Jimmy Little signs autographs in Martin Place, 1962. (Credit: NSW Government)

Jimmy Little: mentor and musician

  • BY Ken Eastwood |
  • April 03, 2012

A decade ago Australian Geographic spoke to Jimmy Little, an icon of 1960s Aussie pop culture.

This story was originally published in the print edition of Australian Geographic in July 2003. Read our obituary for Jimmy Little here.

I FIRST MET this gentle giant of Australian music on Thursday Island in the Torres Strait. Clad in a Hawaiian shirt, guitar at the ready, he was speaking calmly and sweetly to a bunch of indigenous youths who'd just rushed inside from cricket and hockey coaching at the Thursday Island Croc Festival (Life stage, AG 67) for a session on goal-setting.

"The best person to help you is you," he said quietly to them. "If you have a headache, and I take aspirin and some water, does it help your headache? No - you've got to take the aspirin yourself."

It was hard to believe that this softly spoken, humble bloke, chock-a-block with home-spun parables and anecdotal advice, was the legendary James Oswald Little - one of our most successful Aboriginal performers. Winner of a 1999 ARIA award, a 1997 Mo award, 1989 NAIDOC Aborigine of the Year and Australian Pop Star of the Year way back in 1964, Jimmy has recorded some 30 albums and knocked up a half-century of integrity in an industry generally dominated by ego and marketing.

In recent years the man with the silky smooth crooning voice and the mildest of manners has been inducted into the ARIA Hall of Fame, the Australasian Country Music Roll of Renown and has recorded with stars as diverse as The Wiggles and Kylie Minogue.

Jimmy Little aged 16

Jimmy Little in 1953, aged 16, on Australia's Amateur Hour radio show. (Credit: Courtesy Little Archive)

Jimmy Little at home

A year after Croc Festival, I caught up with Jimmy at his semi-detached house in Lilyfield, in Sydney's inner west. Like the man himself, the house was unassuming: no sign here of the three gold records he scored for his biggest hit, Royal Telephone. He guided me through the kitchen - where his wife of 45 years, Mari, was cooking huge 'pots of vegies - to the den.

Photos of his family were stuck on the wall beneath posters of Albert Einstein and the Beatles Einstein declaring: "Imagination is more important than knowledge". A wall clock ticked loudly, like a metronome beating out time, as we huddled around a single-bar heater, Jimmy speaking slowly and thoughtfully, his hands sweeping in wide, expressive movements.

Born in 1937 at Cummeragunja Mission, near Moama, on the New South Wales side of the Murray River, Jimmy was the eldest of seven, and son of itinerant seasonal workers. His father was a musician and played in the renowned Wallaga Lake gumleaf band. "It was a kind of nomadic lifestyle," Jimmy recalled. "I liked travelling and wanted to travel the rest of my life."

When at age 14 he began performing, Jimmy embarked on a career that would see him travel the wide brown land. His first recording, Mysteries of Life, was released in 1955. After nine more years playing country shows, sideshows, pubs and clubs, he hit the big time with the gospel song Royal Telephone, which stayed near the top of the Australian charts for 18 weeks.

Nearly 40 years on, he still gets requests for this song. "I love it because it says to me that people don't want me to go just yet. They want me to sing it one more time."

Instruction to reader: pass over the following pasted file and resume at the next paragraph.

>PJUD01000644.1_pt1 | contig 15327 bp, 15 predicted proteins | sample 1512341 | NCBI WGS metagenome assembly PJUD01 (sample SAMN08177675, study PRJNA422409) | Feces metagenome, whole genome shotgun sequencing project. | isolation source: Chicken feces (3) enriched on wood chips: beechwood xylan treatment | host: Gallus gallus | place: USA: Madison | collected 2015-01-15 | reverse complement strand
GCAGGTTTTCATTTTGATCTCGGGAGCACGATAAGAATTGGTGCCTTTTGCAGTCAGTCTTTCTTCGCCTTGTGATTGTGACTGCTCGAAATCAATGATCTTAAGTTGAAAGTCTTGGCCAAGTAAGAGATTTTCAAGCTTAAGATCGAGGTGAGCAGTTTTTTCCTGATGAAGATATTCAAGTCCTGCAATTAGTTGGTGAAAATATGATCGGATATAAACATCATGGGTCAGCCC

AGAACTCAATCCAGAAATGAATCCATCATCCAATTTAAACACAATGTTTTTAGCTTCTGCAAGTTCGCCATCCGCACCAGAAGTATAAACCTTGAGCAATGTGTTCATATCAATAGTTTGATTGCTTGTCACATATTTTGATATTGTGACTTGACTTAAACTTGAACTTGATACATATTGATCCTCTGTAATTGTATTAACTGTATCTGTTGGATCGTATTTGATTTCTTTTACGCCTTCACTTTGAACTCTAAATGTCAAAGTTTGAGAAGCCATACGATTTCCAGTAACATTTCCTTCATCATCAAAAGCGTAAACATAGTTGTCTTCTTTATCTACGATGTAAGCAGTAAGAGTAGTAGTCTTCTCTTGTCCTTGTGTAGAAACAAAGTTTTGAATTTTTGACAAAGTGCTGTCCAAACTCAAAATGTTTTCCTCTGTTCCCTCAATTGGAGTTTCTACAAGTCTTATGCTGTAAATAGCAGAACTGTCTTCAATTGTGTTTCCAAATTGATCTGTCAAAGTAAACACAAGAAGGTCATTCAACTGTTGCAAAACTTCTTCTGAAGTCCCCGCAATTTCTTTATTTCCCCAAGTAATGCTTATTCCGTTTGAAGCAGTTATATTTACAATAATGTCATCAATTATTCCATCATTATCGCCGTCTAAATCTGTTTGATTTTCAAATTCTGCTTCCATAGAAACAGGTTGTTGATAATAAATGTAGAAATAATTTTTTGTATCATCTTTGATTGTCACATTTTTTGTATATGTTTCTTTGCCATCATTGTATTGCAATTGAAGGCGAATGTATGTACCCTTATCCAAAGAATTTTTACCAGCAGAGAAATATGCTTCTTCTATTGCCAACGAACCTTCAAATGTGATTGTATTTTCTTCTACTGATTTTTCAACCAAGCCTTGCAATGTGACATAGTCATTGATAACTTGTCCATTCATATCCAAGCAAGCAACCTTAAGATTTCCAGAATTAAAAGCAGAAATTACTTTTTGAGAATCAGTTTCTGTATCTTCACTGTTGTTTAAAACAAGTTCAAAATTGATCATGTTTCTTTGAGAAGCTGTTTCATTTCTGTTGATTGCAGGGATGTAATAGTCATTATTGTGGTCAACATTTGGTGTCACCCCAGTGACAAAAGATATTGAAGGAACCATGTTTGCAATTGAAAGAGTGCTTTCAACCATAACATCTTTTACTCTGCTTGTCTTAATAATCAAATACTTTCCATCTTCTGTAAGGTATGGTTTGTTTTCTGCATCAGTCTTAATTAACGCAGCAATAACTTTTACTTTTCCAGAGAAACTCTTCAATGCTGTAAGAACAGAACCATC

Mentoring in music

Jimmy continued playing and recording and picked up major acting roles in a fistful of films, including Shadow of the Boomerang, produced by the Billy Graham organisation, Night Cries and Until the End of the World. Without preaching politics or table-thumping, Jimmy encouraged all those around him, particularly other indigenous artists. In 1984, his unofficial mentoring role became more concrete when he was asked to teach at the Eora Centre, a training college for Aboriginal people in Redfern, Sydney.

"The director was looking for some indigenous role models, and the most obvious were sports people - boxers and footballers. But I had more time available during the day than boxers and footballers," Jimmy said. He taught music and 'life philosophy' at the centre, "putting an emphasis on the Aboriginal cultures entwined with the modem lifestyle".

His self-proclaimed "deep faith" is a mixture of his heritage - his Yuin father and Yorta Yorta mother - and Christianity. "Putting them together is like a double-adaptor - it'll go together if you've got the connection", he said.

In 2000, the Department of Education, Training and Science asked Jimmy to become an ambassador for education, literacy and numeracy. He now travels the country - from the Kimberley and the Alice to Newcastle - encouraging indigenous kids to stay at school and to learn as much as they can.

"It's about choices, he said. "Life is a road that's full of quicksand and potholes. I tell them 'Stay at school and get your certificate. You're only a child once, but you're an adult the rest of your life'." Despite the fact that he's now on dialysis and on the waiting list for a new kidney, Jimmy travels in and out of Sydney, performing and doing this work. In a few years he wants to sell up in Sydney and get a mobile home and recording studio.

"I'll go to all the communities - to the kids who are sniffing petrol, to the townspeople where there's no work - and just encourage them. There's a lot of artists out there - old and young - who never had the chances I've had. I've got so many things over the years that I really want to give something back. I don't want to be a politician, but I want to be a well-meaning adviser.

You already are, Jimmy.

VIDEO: Jimmy Little singing Royal Telephone


Source: Australian Geographic (Jul - Sep 2003)

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